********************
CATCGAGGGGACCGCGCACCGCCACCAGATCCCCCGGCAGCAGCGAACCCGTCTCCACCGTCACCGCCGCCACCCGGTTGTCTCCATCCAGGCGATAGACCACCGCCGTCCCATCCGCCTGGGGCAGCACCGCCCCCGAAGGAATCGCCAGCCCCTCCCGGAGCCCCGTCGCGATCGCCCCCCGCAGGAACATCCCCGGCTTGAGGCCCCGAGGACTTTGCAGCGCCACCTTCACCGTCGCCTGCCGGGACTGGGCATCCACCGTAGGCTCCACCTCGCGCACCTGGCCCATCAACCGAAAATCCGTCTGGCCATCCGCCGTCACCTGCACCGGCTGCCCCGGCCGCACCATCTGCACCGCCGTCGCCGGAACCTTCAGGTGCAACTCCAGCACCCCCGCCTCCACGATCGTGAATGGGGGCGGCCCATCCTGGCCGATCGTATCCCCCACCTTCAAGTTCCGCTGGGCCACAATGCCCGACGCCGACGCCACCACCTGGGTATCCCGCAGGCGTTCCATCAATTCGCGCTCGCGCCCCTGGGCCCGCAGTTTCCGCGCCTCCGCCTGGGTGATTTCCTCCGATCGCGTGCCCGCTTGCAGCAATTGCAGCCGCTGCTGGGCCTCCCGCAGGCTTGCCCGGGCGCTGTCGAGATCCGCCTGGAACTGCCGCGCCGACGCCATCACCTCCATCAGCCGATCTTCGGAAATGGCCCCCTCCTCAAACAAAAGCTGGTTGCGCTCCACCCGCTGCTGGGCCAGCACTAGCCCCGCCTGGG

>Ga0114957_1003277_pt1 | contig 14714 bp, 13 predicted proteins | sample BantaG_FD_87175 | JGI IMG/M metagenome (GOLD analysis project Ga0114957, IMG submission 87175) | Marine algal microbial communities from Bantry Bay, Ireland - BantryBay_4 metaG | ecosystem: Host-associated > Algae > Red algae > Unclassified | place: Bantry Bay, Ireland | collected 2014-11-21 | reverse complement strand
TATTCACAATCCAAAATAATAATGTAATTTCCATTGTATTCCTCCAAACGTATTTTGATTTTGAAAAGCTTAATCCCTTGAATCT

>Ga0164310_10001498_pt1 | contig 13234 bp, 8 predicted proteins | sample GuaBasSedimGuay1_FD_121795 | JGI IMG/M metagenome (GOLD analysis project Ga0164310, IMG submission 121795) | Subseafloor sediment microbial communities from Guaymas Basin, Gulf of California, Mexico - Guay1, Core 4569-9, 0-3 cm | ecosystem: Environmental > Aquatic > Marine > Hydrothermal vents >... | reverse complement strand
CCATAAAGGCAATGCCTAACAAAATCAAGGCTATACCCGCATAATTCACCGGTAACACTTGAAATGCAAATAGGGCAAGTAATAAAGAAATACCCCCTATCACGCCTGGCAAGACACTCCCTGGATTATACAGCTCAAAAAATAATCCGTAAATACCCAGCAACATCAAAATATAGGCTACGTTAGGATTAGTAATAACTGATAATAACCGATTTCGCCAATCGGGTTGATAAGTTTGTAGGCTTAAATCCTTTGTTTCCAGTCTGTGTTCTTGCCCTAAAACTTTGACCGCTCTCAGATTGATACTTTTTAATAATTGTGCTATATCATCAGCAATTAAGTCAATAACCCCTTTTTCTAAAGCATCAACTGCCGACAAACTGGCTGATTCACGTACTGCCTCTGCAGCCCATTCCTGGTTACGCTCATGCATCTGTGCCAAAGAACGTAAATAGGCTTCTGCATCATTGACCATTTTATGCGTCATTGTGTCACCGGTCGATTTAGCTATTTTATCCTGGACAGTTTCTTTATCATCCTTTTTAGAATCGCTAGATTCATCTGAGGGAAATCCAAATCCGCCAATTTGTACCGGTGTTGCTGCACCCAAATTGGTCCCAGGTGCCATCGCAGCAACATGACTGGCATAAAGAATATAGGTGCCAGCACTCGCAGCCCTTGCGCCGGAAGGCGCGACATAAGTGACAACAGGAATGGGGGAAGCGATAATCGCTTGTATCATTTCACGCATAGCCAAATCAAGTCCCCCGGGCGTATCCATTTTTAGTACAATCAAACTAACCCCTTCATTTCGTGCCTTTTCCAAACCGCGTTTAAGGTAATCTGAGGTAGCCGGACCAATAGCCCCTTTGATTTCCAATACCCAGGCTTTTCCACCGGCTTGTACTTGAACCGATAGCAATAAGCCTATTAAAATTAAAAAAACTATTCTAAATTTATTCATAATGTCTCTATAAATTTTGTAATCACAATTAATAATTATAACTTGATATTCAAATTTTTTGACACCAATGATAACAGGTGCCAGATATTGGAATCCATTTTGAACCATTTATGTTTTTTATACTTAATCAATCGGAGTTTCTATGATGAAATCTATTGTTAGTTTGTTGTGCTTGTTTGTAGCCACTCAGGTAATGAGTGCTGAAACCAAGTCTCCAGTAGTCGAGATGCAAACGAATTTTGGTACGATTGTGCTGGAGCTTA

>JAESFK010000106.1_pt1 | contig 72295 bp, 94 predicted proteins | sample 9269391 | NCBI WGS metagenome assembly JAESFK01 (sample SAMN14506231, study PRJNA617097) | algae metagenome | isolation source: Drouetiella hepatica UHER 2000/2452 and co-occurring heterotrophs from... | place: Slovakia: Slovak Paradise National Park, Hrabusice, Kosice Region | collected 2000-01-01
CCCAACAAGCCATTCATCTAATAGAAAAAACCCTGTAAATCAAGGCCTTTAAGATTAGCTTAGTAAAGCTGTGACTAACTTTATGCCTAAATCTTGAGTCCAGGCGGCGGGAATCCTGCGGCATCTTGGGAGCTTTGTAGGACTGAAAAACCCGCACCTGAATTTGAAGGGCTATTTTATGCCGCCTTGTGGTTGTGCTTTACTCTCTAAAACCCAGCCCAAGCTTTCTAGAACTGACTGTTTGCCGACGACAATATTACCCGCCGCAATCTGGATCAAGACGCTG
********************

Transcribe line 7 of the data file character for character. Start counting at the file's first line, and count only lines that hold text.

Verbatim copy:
CCCAACAAGCCATTCATCTAATAGAAAAAACCCTGTAAATCAAGGCCTTTAAGATTAGCTTAGTAAAGCTGTGACTAACTTTATGCCTAAATCTTGAGTCCAGGCGGCGGGAATCCTGCGGCATCTTGGGAGCTTTGTAGGACTGAAAAACCCGCACCTGAATTTGAAGGGCTATTTTATGCCGCCTTGTGGTTGTGCTTTACTCTCTAAAACCCAGCCCAAGCTTTCTAGAACTGACTGTTTGCCGACGACAATATTACCCGCCGCAATCTGGATCAAGACGCTG